what it's all about, this fascination with the thrill, this absorption in the tedious-but-compelling escapades of the jet-powered croc-wrestling slebs, is the futile stuffing with vicarious sensation of the hole in all our souls that's all that's left of one of the defining aspects of our humanity: the old, old instinct for survival, at whatever cost, has become a folk-memory, something that's so rarely called upon that, like the vestigial tail, it's all but disappeared from our repertoire of experience. the all-consuming physical paroxysm of the fight-or-flight reflex is just the somatic residue of that oldest of instincts. several hundred thousand years of cultural evolution has translated that crucial (if we are to believe that survival is crucial) relationship between terror and action into something else, a web of somethings that itself came to crystallise, long ago, into the proto-religious ceremonies and rituals from which all art evolved.

in the absence of the priests' effective adjuducation between the arbitrary terrors of the universe and our own sense of hapless impotence when confronted with them, we have chosen to anoint these clowns (who desperately want the job, let's not forget - this isn't some sort of punishment) with the holy water of superstition, appointing them as lightning-conductors of the contingent bolt from the blue that, regardless, will continue to strike at random, as it always has. and when, perchance, the clown does earth a strike, the proper reaction, rather than this incontinent burble of misplaced concern and sympathy for the family, should be to tick the box [there but for the grace of god ...] and replace him as fast as possible.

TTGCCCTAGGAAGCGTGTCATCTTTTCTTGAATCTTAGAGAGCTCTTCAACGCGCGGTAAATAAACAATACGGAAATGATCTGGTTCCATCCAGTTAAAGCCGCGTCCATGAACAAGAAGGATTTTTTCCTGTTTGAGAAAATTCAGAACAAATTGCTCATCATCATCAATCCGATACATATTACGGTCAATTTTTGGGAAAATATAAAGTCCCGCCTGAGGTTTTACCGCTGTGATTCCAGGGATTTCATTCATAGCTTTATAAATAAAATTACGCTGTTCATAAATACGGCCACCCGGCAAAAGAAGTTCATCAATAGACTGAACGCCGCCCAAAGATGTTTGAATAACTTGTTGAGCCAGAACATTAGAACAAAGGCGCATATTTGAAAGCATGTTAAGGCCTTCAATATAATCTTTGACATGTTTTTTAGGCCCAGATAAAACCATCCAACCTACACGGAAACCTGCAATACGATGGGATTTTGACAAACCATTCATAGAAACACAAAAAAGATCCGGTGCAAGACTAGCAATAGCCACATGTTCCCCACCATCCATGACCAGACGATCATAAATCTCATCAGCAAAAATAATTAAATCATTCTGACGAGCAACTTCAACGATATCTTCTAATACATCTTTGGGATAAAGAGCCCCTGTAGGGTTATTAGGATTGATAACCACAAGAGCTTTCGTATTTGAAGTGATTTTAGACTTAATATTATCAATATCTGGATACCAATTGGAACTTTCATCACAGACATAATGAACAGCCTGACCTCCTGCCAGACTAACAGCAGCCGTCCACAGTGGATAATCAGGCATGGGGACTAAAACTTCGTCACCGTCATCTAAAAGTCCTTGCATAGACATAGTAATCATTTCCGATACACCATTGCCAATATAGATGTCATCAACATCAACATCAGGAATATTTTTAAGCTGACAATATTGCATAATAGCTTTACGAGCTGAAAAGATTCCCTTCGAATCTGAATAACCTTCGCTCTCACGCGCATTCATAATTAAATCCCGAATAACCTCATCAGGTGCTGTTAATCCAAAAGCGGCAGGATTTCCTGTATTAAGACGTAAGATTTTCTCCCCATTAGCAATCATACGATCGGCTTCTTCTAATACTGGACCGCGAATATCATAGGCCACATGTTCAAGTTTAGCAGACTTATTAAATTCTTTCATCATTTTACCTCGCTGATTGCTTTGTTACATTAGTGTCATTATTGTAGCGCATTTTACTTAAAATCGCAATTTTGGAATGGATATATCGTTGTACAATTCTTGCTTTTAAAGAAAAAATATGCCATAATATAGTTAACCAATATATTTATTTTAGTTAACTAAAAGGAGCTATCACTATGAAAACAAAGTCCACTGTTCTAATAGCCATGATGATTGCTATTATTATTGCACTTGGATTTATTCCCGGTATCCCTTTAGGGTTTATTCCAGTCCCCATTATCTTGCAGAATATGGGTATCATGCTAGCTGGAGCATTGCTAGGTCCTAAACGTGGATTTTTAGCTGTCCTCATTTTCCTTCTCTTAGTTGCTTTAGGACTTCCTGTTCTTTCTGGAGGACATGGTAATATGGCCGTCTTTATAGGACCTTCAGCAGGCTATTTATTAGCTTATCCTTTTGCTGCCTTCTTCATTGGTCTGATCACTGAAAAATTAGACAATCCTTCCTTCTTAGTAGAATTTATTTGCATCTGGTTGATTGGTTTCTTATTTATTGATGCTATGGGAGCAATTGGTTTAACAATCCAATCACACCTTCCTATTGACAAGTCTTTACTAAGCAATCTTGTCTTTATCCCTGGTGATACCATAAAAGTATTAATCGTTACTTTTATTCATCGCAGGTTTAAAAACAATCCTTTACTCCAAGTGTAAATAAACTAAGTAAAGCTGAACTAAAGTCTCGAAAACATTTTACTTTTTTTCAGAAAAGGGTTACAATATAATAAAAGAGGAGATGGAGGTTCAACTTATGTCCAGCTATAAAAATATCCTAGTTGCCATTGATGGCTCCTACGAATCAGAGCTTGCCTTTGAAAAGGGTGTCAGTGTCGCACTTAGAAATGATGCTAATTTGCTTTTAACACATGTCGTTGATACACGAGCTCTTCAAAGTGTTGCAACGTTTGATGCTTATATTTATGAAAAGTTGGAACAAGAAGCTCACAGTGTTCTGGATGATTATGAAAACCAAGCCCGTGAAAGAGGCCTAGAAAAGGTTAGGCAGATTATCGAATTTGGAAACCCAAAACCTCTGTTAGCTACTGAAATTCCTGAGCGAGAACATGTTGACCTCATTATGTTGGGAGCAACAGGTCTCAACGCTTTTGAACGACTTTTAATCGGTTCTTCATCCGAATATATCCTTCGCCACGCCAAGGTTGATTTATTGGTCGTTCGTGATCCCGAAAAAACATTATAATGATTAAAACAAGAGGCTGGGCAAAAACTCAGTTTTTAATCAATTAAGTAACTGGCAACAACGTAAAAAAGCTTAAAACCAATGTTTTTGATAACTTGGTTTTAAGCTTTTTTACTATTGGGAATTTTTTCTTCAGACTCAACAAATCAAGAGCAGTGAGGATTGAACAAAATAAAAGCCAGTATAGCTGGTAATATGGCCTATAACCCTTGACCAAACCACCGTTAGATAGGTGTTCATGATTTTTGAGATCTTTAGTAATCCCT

Sunday, October 01, 2006

bugger beggary

in the hectic rush to grow up, the child quickly forgets the intoxicating rush of discovering the magical power of words. how awesome was it to learn that, for this feeling, this way of experiencing the world, this previously misty sense of something, something, oh, strange, there was actually a word! a way of sharing it with others who knew the same word and felt the same thing when it was used.

the rather sad thing is that, despite there being a word (I'm obliged to talk about English here, although this obviously applies to all languages) for practically everything that matters, together with the myriad nuances of all that matteringness (for which there is, actually, a better word in German), there are some words that, despite their describing something really, really useful, get restricted to a very limited congregation of users who hoard its riches, not for selfish reasons, but simply because the rest of us have failed, as yet, to discover it, for one reason or another.

'isostasy' is one such word.

isostasy is
the equilibrium that exists between parts of the earth's crust, which behaves as if it consists of blocks floating on the underlying mantle, rising if material (such as an ice cap) is removed and sinking if material is deposited